But to date, Knewton’s analytics engine has “powered” only the proprietary content of the educational publishers with which it partners, including heavy-hitters such as Pearson and Houghton Mifflin Harcourt. That technology allows those publishers to upload things like quizzes, reading assignments, videos, and more, and as students interact with the content, the system assesses how well each piece of content performs for a given type of student. As users upload and share their own lessons and content over time, the materials that help students learn the most will be recommended more often to similar students, so a kind of automatic vetting will occur, according to Ferreira. In preparation for today’s launch of the artificial intelligence-powered service, Knewton spent the past several months with about 25,000 beta users running through the lessons so the software could learn which classes worked best where. “Our algorithms determine the most appropriate content to present to a student in any given scenario,” said Liu. As soon as the student begins interacting with that content, Knewton begins harvesting reams of data and comparing that information to the data already collected on the company’s millions of other users.

A study conducted by Knewton found that students using the platform showed a half-grade improvement in biology, chemistry, physics, and anatomy/physiology. Through a mind-boggling series of probability calculations, Knewton’s algorithms then begin determining which content is most likely to help the user learn what he or she has not yet mastered in the most efficient, engaging way possible. That’s different from competitors like Khan Academy, the free, online tutor which offers lessons from a large yet relatively stable library of content that is not designed to be tailored to individual students.

The company, which has raised $105 million so far, envisions premium versions of the public platform, such as private label implementations for businesses. It can predict when a student will struggle with specific material, Ferreira said, and deliver lessons designed to improve the student’s skill in that weak spot. For teachers, Knewton helps solve the problem of personalizing lessons for an entire classroom. “The teacher gets real-time data and the ability to manage a class and different paces,” he said. While many learning platforms boast that they adjust next questions based on previous answers, he said Knewton’s data-driven process is fundamentally different because it offers a hyper-personalized path created on the fly from the best content components on that subject, geared to that user.

For now, the company doesn’t have internal targets on user-growth, but is focused on improving the “learning outcomes” of its algorithms, in other words, how successful the software is at teaching. Knewton executives say they will not sell student data and will only share it for educational purposes and with the consent of a student or her parent. By contrast, he said, the other platforms are “choose-your-adventure” decision-tree systems whose paths are pre-defined by a subject matter expert for large groups of users, based on the number of correct answers. In the future Liu expects the company will launch a downloadable app and eventually, sell premium “white label” services for companies that don’t want everyone learning what they teach. “Putting all these things together we’re releasing what we think is the most powerful education tool ever created,” said Liu. “And it just keeps getting more powerful.”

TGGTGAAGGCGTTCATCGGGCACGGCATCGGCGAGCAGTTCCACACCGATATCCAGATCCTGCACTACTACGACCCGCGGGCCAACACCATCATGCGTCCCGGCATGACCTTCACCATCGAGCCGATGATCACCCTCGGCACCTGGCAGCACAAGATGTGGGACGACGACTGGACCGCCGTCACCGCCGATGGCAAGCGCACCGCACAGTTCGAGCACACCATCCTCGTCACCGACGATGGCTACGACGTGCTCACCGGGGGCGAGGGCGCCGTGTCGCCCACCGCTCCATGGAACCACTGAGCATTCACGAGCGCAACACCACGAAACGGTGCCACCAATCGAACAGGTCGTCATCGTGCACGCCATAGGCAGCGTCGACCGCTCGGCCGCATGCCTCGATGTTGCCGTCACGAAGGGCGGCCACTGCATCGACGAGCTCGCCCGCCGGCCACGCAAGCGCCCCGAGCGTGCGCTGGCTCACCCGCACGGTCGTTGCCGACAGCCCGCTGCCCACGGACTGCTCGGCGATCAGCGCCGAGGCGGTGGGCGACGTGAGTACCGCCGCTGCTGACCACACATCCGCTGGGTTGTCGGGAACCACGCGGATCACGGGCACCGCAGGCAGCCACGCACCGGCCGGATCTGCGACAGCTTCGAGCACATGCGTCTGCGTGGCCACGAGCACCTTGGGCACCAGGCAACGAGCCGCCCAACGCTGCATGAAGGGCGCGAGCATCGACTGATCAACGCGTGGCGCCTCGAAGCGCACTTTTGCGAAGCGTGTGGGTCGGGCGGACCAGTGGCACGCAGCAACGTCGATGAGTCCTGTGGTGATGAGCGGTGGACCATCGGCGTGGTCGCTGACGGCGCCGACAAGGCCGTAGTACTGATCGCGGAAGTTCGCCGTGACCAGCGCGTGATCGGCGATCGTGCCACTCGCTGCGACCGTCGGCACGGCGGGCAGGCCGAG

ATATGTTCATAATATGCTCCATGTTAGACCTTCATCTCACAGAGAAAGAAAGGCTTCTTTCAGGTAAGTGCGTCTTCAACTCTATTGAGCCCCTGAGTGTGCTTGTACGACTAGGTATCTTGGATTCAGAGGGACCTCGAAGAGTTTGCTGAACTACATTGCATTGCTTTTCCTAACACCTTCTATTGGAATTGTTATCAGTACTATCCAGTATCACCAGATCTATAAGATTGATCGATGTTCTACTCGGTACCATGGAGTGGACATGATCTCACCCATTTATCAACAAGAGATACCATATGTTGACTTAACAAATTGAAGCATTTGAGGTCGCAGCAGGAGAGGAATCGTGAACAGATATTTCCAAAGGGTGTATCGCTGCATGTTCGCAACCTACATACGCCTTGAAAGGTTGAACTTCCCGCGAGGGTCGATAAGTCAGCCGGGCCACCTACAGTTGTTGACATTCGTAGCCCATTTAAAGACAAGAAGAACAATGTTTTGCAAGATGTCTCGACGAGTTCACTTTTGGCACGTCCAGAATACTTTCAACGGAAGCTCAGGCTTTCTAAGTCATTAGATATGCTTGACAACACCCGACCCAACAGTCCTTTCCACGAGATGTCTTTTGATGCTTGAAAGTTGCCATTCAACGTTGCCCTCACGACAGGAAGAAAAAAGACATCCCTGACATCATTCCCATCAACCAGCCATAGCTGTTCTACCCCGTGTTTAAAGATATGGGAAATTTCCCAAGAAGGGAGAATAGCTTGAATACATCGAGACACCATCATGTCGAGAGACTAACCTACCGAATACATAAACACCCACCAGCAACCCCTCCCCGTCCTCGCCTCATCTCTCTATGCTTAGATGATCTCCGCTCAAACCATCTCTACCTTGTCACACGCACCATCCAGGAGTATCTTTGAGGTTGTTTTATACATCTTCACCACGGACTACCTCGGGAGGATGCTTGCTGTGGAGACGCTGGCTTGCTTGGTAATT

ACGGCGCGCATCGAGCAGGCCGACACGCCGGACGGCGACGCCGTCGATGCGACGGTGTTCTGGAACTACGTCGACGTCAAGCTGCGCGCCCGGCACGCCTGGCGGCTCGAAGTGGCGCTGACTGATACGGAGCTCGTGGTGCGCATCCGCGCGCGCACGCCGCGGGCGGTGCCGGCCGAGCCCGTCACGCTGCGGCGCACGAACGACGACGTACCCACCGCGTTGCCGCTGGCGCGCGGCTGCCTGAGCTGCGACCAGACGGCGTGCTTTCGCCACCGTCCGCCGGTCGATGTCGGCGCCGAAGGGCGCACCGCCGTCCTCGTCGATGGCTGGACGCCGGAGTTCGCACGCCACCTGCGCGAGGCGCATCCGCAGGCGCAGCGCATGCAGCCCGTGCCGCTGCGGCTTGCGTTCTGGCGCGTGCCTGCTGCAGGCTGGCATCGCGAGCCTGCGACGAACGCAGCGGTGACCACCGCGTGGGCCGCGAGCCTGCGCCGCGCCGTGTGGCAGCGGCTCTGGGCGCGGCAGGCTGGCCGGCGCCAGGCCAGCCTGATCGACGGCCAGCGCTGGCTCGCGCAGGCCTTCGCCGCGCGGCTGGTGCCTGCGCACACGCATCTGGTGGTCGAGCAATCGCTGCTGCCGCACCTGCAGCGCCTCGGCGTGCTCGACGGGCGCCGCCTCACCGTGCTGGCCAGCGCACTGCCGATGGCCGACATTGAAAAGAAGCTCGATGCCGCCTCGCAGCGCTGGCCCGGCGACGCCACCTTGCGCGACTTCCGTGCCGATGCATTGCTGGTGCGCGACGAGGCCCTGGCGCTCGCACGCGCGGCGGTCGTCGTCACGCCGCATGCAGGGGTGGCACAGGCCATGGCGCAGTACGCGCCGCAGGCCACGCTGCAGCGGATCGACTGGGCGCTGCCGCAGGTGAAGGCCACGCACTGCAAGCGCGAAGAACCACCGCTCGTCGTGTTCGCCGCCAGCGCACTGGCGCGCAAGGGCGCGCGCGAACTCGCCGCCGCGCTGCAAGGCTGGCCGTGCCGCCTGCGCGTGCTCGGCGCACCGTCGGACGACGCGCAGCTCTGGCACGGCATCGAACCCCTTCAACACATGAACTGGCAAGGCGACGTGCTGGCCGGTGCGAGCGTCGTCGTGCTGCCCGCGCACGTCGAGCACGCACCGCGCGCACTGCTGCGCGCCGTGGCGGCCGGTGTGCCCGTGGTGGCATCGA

Instead of serving each student the same video, though, the system would conduct an initial assessment to determine that student’s skill level down to the percentile. That process of statistically “norming and calibrating” content, Ferreria said, is akin to the huge investment that standardized test makers put into developing questions that might appear on an exam such as the SAT.

The company has already received intense scrutiny from privacy advocates over its collection of millions of data points on individual students for creation of extensive “learner profiles.” And that was in the context of Knewton’s enterprise business with publishers, through which company officials say they don’t collect or maintain any “personally identifiable information” on individual students. The new consumer-facing platform, on the other hand, will require students or their parents to create an account specific to their child and agree to allow their child’s information to be used to improve Knewton’s educational services. All of this happens without much teacher involvement at all. “Teachers need more time and better outcomes and they need a magic pill that’s going to make that happen,” Ferreira says. “That’s what we’re trying to give them.” But Knewton is getting something back as well. Wolfe, for example, is a partner with the Learning Accelerator, a nonprofit that has helped lead a 12-state effort to procure high-quality OER for classroom use.

Then, the assignment gets automatically logged in Knewton’s system, available not only to that teacher’s class, but to millions of kids around the world. Absolutely,” Green said. “But interaction solely with content has a limited effect compared to interaction with content, teachers, peers, and the web.” The company won’t sell or share student data, officials say, pointing out that Knewton is among the original signatories to the industry-led Student Privacy Pledge, a volunteer commitment to secure students’ information and protect their privacy. That was a key facet of Amplify, a much hyped ed-tech startup that was backed by News Corp. and is now, as The New York Times put it, about to meet “an inglorious end,” as Rupert Murdoch, its owner, hunts for a buyer.

What Knewton is attempting to pull off ought to be an easier sell for schools, both because it’s free and because the teachers get to create their own curriculum, rather than relying on a company to do it for them.